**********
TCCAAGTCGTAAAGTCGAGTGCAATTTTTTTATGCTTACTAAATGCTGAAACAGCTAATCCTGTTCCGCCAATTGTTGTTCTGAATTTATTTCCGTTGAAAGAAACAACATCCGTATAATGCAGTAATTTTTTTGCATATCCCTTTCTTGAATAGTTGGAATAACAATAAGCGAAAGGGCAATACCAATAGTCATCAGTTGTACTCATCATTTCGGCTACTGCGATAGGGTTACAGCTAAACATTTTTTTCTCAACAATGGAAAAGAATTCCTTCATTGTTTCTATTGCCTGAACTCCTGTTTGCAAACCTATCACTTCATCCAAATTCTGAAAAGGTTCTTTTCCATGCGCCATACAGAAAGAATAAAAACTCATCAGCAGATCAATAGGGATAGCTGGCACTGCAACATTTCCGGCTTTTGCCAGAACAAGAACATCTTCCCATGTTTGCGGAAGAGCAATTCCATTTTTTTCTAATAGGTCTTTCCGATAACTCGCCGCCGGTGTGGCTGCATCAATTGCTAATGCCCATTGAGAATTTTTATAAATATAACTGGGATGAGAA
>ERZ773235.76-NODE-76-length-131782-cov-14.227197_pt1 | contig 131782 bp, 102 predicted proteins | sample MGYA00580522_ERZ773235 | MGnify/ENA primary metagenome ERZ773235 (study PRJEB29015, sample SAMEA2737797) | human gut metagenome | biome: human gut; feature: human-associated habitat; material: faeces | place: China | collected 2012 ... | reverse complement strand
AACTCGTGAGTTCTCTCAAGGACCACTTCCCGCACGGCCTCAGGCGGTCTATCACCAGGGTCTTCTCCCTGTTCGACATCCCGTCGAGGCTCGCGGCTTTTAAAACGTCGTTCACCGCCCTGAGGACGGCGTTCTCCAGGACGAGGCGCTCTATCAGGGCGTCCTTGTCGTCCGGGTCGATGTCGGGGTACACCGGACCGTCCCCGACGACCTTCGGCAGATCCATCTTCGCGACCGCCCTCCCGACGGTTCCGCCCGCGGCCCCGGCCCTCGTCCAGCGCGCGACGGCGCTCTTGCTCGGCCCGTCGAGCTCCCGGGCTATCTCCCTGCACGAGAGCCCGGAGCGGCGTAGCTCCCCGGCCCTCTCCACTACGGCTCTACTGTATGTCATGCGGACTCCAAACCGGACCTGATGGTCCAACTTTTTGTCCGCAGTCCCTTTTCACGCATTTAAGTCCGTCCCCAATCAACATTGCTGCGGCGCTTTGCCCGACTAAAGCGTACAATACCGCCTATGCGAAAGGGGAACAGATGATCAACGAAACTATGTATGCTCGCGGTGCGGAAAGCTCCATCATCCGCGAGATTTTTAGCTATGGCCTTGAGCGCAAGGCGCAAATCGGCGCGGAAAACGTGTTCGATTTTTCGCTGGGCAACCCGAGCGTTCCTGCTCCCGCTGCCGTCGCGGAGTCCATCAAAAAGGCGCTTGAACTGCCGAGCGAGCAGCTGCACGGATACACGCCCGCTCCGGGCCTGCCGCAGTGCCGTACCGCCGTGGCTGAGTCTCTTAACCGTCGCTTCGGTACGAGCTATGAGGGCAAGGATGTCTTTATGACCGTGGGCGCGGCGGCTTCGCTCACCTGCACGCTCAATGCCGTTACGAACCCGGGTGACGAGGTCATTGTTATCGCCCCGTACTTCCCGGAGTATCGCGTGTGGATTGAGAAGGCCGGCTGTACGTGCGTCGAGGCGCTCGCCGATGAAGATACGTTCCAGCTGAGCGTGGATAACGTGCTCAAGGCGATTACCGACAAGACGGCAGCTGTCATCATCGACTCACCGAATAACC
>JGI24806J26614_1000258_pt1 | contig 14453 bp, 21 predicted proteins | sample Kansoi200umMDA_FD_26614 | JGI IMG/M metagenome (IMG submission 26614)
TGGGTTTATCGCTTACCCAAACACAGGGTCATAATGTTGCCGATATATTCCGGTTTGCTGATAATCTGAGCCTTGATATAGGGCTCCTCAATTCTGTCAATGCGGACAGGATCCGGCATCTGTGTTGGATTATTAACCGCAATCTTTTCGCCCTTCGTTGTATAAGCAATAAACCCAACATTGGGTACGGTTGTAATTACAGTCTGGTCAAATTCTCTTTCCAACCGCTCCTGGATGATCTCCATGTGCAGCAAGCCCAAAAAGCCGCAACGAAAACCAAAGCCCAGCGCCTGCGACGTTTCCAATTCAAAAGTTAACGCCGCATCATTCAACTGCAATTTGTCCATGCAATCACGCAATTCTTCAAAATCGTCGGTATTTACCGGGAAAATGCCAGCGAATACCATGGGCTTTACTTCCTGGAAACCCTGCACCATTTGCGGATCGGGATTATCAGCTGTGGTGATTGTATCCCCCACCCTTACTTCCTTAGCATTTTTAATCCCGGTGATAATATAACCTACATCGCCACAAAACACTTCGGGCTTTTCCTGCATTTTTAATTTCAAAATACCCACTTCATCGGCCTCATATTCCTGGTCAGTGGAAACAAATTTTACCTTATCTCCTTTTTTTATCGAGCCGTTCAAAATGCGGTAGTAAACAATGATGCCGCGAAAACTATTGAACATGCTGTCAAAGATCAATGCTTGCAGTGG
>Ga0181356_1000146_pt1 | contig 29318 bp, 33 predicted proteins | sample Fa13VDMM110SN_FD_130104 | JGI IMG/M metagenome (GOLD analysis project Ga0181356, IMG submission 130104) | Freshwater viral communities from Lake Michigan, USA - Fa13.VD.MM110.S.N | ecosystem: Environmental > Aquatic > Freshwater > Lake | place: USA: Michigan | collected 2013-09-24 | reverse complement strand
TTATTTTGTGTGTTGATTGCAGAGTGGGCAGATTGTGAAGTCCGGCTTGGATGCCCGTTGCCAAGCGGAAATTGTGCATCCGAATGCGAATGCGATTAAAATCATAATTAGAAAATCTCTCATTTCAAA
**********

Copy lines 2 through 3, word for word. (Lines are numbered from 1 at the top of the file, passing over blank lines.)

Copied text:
>ERZ773235.76-NODE-76-length-131782-cov-14.227197_pt1 | contig 131782 bp, 102 predicted proteins | sample MGYA00580522_ERZ773235 | MGnify/ENA primary metagenome ERZ773235 (study PRJEB29015, sample SAMEA2737797) | human gut metagenome | biome: human gut; feature: human-associated habitat; material: faeces | place: China | collected 2012 ... | reverse complement strand
AACTCGTGAGTTCTCTCAAGGACCACTTCCCGCACGGCCTCAGGCGGTCTATCACCAGGGTCTTCTCCCTGTTCGACATCCCGTCGAGGCTCGCGGCTTTTAAAACGTCGTTCACCGCCCTGAGGACGGCGTTCTCCAGGACGAGGCGCTCTATCAGGGCGTCCTTGTCGTCCGGGTCGATGTCGGGGTACACCGGACCGTCCCCGACGACCTTCGGCAGATCCATCTTCGCGACCGCCCTCCCGACGGTTCCGCCCGCGGCCCCGGCCCTCGTCCAGCGCGCGACGGCGCTCTTGCTCGGCCCGTCGAGCTCCCGGGCTATCTCCCTGCACGAGAGCCCGGAGCGGCGTAGCTCCCCGGCCCTCTCCACTACGGCTCTACTGTATGTCATGCGGACTCCAAACCGGACCTGATGGTCCAACTTTTTGTCCGCAGTCCCTTTTCACGCATTTAAGTCCGTCCCCAATCAACATTGCTGCGGCGCTTTGCCCGACTAAAGCGTACAATACCGCCTATGCGAAAGGGGAACAGATGATCAACGAAACTATGTATGCTCGCGGTGCGGAAAGCTCCATCATCCGCGAGATTTTTAGCTATGGCCTTGAGCGCAAGGCGCAAATCGGCGCGGAAAACGTGTTCGATTTTTCGCTGGGCAACCCGAGCGTTCCTGCTCCCGCTGCCGTCGCGGAGTCCATCAAAAAGGCGCTTGAACTGCCGAGCGAGCAGCTGCACGGATACACGCCCGCTCCGGGCCTGCCGCAGTGCCGTACCGCCGTGGCTGAGTCTCTTAACCGTCGCTTCGGTACGAGCTATGAGGGCAAGGATGTCTTTATGACCGTGGGCGCGGCGGCTTCGCTCACCTGCACGCTCAATGCCGTTACGAACCCGGGTGACGAGGTCATTGTTATCGCCCCGTACTTCCCGGAGTATCGCGTGTGGATTGAGAAGGCCGGCTGTACGTGCGTCGAGGCGCTCGCCGATGAAGATACGTTCCAGCTGAGCGTGGATAACGTGCTCAAGGCGATTACCGACAAGACGGCAGCTGTCATCATCGACTCACCGAATAACC